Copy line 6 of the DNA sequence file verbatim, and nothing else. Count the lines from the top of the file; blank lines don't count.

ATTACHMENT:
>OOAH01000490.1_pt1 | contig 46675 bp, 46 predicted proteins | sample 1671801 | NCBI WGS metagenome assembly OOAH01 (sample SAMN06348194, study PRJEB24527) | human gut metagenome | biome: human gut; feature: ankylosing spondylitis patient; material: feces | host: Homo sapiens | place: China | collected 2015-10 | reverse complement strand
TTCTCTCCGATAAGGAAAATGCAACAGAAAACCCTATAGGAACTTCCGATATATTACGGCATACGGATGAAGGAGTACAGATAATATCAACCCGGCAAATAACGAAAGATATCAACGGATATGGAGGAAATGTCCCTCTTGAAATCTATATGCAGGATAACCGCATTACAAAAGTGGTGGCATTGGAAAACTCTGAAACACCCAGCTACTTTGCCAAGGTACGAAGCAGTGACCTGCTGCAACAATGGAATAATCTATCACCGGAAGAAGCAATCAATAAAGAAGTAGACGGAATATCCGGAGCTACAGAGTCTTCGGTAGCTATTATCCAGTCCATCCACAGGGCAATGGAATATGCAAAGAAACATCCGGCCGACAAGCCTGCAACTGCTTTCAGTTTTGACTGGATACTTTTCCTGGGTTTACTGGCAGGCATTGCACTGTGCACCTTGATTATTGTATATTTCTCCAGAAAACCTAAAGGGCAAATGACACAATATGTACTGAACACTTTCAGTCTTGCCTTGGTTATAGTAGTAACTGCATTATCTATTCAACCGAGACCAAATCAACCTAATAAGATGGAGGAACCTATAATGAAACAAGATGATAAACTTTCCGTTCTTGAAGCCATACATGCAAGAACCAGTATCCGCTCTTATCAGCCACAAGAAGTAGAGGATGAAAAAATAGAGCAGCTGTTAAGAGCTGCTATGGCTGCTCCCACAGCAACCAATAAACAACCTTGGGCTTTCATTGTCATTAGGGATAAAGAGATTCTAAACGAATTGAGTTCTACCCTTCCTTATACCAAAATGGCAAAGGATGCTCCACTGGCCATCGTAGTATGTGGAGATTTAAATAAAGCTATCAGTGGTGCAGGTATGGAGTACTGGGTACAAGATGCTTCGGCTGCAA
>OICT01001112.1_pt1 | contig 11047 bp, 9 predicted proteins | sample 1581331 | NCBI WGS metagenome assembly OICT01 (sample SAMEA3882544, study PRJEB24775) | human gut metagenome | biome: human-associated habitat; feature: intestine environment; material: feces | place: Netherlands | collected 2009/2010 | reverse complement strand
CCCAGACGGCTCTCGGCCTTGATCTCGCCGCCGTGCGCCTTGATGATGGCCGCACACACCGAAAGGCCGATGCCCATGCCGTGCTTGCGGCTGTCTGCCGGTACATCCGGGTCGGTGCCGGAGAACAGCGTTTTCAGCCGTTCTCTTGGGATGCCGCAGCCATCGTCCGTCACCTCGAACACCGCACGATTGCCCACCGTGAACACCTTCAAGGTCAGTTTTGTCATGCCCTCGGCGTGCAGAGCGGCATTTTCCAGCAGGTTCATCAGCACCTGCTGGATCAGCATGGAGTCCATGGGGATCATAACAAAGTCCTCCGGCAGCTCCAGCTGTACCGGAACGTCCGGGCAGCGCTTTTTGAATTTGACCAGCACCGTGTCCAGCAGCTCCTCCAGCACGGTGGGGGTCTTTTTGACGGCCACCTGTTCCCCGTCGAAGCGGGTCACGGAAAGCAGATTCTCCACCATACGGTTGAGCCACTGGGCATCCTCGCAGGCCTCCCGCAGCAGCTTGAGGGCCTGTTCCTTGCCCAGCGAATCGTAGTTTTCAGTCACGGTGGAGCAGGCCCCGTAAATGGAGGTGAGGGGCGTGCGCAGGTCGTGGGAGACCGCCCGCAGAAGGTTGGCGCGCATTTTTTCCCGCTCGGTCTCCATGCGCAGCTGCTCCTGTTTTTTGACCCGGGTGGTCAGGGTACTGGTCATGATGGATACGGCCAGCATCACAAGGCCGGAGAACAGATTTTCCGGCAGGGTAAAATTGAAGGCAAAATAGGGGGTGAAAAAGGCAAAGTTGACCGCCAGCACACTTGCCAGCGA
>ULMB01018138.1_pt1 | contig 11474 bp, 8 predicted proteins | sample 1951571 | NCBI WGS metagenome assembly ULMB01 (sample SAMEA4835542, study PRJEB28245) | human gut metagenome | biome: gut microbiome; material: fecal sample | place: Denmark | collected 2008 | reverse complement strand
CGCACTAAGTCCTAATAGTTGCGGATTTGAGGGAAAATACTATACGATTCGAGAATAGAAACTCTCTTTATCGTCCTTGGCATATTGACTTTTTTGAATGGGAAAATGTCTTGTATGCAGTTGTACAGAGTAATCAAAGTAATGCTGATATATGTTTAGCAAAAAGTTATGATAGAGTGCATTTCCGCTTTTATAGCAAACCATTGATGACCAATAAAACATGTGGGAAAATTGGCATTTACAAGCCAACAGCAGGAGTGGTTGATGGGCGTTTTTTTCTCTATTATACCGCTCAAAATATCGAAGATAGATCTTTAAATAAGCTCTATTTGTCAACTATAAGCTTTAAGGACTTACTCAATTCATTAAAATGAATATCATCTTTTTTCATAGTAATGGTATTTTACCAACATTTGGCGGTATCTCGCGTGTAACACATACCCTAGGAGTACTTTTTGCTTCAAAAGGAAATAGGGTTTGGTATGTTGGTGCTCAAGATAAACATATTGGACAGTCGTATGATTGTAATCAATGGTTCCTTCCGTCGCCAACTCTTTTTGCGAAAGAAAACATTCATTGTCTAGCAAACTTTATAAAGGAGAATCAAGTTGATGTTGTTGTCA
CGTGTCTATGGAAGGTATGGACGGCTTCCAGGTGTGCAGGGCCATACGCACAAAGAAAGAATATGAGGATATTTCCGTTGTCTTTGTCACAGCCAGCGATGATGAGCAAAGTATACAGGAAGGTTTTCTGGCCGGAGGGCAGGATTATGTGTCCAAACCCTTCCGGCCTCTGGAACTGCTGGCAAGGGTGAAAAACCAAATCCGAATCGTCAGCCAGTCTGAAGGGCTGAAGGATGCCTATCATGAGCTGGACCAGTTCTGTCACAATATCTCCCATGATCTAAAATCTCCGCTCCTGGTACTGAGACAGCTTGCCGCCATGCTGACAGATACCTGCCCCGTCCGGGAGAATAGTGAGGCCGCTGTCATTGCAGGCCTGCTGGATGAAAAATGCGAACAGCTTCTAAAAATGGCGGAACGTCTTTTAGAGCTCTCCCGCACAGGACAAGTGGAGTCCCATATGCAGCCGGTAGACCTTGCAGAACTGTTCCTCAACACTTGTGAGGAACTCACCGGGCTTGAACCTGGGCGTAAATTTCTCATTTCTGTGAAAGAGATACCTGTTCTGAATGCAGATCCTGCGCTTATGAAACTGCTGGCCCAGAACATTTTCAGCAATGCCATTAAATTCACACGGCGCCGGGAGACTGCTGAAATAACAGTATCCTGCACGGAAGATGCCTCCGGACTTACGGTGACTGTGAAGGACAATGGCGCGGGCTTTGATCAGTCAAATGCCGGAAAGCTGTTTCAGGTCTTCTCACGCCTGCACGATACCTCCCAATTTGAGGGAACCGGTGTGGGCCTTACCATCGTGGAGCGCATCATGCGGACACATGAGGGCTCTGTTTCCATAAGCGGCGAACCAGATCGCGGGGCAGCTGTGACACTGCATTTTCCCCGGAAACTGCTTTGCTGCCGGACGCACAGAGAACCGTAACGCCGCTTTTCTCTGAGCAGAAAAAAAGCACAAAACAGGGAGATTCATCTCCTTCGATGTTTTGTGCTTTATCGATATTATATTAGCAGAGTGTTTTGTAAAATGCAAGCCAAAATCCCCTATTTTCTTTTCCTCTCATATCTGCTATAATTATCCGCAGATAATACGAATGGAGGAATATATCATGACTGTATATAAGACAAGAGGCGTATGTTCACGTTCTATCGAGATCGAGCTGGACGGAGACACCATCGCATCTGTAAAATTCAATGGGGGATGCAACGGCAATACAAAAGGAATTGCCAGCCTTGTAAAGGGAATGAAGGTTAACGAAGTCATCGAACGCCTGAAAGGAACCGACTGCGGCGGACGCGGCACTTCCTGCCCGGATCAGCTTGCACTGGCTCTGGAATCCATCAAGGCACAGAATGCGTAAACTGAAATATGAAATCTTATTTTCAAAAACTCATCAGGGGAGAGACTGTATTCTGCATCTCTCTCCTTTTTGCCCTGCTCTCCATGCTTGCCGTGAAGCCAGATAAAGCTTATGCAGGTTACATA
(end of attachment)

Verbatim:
CGCACTAAGTCCTAATAGTTGCGGATTTGAGGGAAAATACTATACGATTCGAGAATAGAAACTCTCTTTATCGTCCTTGGCATATTGACTTTTTTGAATGGGAAAATGTCTTGTATGCAGTTGTACAGAGTAATCAAAGTAATGCTGATATATGTTTAGCAAAAAGTTATGATAGAGTGCATTTCCGCTTTTATAGCAAACCATTGATGACCAATAAAACATGTGGGAAAATTGGCATTTACAAGCCAACAGCAGGAGTGGTTGATGGGCGTTTTTTTCTCTATTATACCGCTCAAAATATCGAAGATAGATCTTTAAATAAGCTCTATTTGTCAACTATAAGCTTTAAGGACTTACTCAATTCATTAAAATGAATATCATCTTTTTTCATAGTAATGGTATTTTACCAACATTTGGCGGTATCTCGCGTGTAACACATACCCTAGGAGTACTTTTTGCTTCAAAAGGAAATAGGGTTTGGTATGTTGGTGCTCAAGATAAACATATTGGACAGTCGTATGATTGTAATCAATGGTTCCTTCCGTCGCCAACTCTTTTTGCGAAAGAAAACATTCATTGTCTAGCAAACTTTATAAAGGAGAATCAAGTTGATGTTGTTGTCA